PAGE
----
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How Do You Send Food Back Without Sounding Like a Dick?

First things first: Don’t sound like a dick

I recently came upon a hair in my entree at a restaurant, but I didn’t send back the meal.

At least it wasn’t curly, I reasoned. Plus, it could’ve been mine; I am, if nothing else, a hairy beast. The follicle in question, however, had an amber hue, suggesting it was indeed an interloper.

I generally tend to take a “don’t rock the boat” approach when interacting with the service sector, and it horrifies me when dinner companions and family members do otherwise. I was a bartender in New York City back in the early aughts and had one too many lippy would-be sommeliers send back a glass of $6 Cabernet for “not being meaty enough.” In such cases, I’d refill the glass with the exact same bottle of shitty house cab and send out another on the house.

I’ve also seen too many movies with waiters doing some variation of this:

Or this:

Yet I concede there are occasional circumstances that warrant asking the kitchen for a redo. So I called Daniel Post Senning, Emily Post’s great-great grandson and current torchbearer for the family business, for some best practices on sending food back. Here’s what I learned…

Broadly speaking, you’re totally allowed to send food back. Senning explains that you’re never expected to eat anything that’s unsafe (e.g., something that’s undercooked). The same goes for anything that grosses you out, or if you find a foreign object in your food (e.g., glass, gravel, rocks, metal, jewelry, wood, plastic, cigarettes, gum, feces, hair, blood, human fingers, fingernails, insects, rodents, bones and other animal parts). “For some people, a hair in their food isn’t going to cross that threshold. They think, This stuff happens,” he explains. “But I do think hair qualifies. It’s why employees in kitchens are required to wear hair nets. Bottom line: If you notice something on your plate that grosses you out, it’s entirely appropriate to send it back.”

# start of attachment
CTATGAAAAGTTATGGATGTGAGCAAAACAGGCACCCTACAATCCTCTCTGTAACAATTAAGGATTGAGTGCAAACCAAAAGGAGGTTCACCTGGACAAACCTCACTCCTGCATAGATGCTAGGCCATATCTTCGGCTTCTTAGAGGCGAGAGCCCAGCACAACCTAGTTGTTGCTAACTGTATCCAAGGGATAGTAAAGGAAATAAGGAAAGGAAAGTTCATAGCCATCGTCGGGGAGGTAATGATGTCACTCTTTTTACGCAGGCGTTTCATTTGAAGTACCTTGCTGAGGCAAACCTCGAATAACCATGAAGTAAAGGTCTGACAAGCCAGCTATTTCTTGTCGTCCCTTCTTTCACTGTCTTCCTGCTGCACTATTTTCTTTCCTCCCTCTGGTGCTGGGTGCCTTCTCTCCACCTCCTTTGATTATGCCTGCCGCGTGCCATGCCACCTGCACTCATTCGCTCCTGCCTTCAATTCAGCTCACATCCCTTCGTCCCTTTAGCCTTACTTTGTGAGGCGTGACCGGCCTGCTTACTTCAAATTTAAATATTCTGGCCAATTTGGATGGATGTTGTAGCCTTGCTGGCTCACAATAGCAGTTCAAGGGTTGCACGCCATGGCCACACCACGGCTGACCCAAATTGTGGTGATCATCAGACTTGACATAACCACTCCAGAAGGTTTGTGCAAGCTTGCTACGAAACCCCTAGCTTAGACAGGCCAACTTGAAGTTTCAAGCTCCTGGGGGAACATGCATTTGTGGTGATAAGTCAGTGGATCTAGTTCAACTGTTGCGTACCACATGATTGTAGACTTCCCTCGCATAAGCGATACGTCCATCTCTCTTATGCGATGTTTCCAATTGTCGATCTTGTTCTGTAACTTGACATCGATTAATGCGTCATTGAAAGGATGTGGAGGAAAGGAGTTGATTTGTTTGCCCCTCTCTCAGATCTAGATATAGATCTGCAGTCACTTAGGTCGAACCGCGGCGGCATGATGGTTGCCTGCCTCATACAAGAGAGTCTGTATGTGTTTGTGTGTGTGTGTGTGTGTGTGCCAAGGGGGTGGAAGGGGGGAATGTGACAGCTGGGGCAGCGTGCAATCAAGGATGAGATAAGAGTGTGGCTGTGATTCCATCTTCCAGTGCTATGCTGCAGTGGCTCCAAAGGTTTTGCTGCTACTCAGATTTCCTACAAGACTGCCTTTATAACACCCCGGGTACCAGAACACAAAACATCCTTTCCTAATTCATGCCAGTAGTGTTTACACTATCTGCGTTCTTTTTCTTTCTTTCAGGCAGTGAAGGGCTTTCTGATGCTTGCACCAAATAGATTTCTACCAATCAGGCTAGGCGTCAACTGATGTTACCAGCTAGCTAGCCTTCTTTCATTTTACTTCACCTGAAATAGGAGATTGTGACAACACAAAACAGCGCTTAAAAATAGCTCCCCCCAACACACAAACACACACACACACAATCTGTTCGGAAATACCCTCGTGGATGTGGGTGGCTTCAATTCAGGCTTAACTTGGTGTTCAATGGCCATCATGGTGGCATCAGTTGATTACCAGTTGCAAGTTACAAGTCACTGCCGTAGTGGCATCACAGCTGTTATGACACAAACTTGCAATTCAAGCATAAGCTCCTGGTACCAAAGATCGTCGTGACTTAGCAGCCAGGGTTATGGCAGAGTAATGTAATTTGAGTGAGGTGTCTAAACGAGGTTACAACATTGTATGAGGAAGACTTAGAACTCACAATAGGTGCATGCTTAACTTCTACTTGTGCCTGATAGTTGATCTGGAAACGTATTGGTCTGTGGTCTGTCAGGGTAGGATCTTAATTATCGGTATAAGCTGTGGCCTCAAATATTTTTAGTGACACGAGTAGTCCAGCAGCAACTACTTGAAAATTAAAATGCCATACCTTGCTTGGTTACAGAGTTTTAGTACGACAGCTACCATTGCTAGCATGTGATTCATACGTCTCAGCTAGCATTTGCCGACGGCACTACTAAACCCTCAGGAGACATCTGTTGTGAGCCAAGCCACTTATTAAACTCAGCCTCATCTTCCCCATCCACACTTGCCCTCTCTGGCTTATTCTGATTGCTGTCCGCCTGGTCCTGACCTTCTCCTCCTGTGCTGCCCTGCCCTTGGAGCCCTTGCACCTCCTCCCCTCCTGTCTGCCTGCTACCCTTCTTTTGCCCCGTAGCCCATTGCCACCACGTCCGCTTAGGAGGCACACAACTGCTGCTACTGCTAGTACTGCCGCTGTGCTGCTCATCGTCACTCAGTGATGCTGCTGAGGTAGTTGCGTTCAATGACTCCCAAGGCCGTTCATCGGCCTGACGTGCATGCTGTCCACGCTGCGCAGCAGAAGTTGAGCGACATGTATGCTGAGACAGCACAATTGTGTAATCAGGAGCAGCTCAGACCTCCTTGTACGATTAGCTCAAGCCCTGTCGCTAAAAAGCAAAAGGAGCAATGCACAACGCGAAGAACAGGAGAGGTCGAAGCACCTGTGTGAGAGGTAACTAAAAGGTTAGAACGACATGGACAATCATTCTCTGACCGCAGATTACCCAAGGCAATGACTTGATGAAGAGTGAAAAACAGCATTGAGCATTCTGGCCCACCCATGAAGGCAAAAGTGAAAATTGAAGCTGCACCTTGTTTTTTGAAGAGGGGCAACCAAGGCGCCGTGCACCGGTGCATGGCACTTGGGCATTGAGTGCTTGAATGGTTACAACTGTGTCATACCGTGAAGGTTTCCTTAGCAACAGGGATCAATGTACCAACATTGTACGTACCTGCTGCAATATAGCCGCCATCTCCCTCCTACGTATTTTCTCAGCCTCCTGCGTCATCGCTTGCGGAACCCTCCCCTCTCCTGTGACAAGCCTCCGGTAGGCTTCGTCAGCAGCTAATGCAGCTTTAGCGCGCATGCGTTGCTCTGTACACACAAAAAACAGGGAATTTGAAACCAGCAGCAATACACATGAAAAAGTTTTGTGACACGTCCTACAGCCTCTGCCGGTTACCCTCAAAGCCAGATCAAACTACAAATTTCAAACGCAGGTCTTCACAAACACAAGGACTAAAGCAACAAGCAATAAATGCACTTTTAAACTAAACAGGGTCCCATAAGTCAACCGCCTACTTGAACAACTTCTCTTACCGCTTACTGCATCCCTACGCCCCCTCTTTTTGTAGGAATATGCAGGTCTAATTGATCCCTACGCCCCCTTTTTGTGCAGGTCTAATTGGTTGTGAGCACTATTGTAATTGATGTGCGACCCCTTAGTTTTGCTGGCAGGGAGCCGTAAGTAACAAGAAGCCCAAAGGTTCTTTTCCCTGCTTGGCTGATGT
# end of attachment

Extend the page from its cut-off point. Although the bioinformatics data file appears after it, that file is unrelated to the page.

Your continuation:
That doesn’t mean you get to be a dick about it. The bigger question in Senning’s view isn’t the if but the how. “[The Post] philosophy is two rudes don’t make a right,” he says, adding that the intent should never be to embarrass or scold the establishment. “I like to be circumspect rather than accusatory in my choice of language. Accidents happen. Mistakes will be made. How you handle them says as much about you as how you handle your successes. Get your server’s attention, acknowledge that something isn’t right and tell them you’d like a fresh plate of food.”

Or that you get to still send it back if you’ve eaten half of the dish. If the issue is a matter of preference, Senning says there’s definitely a point at which you shouldn’t be requesting an entirely new plate of food. “If you claim an entree is inedible because it’s undercooked yet have eaten the majority of it, you’re hurting your argument. On the other hand, if at any point it becomes inedible to you — you didn’t notice that fingernail until you got to that point of the meal, for example — I don’t think most restaurants will expect you to keep eating.”

“Ideally,” he continues, “it’ll work out for everybody: The waiter is going to be happy to do it if you’re not announcing it to the whole restaurant or scold them in the process. Restaurants want happy customers. If you’re not being rude in how you raise the issue, most places will be happy to get you a meal that you’re going to enjoy.”

That’s all well and good, as long as servers are equally diligent in adhering to etiquette w/r/t rubbing their ass cheeks on my French toast and adding a “thin spread of fromunda cheese” to my garlic bread.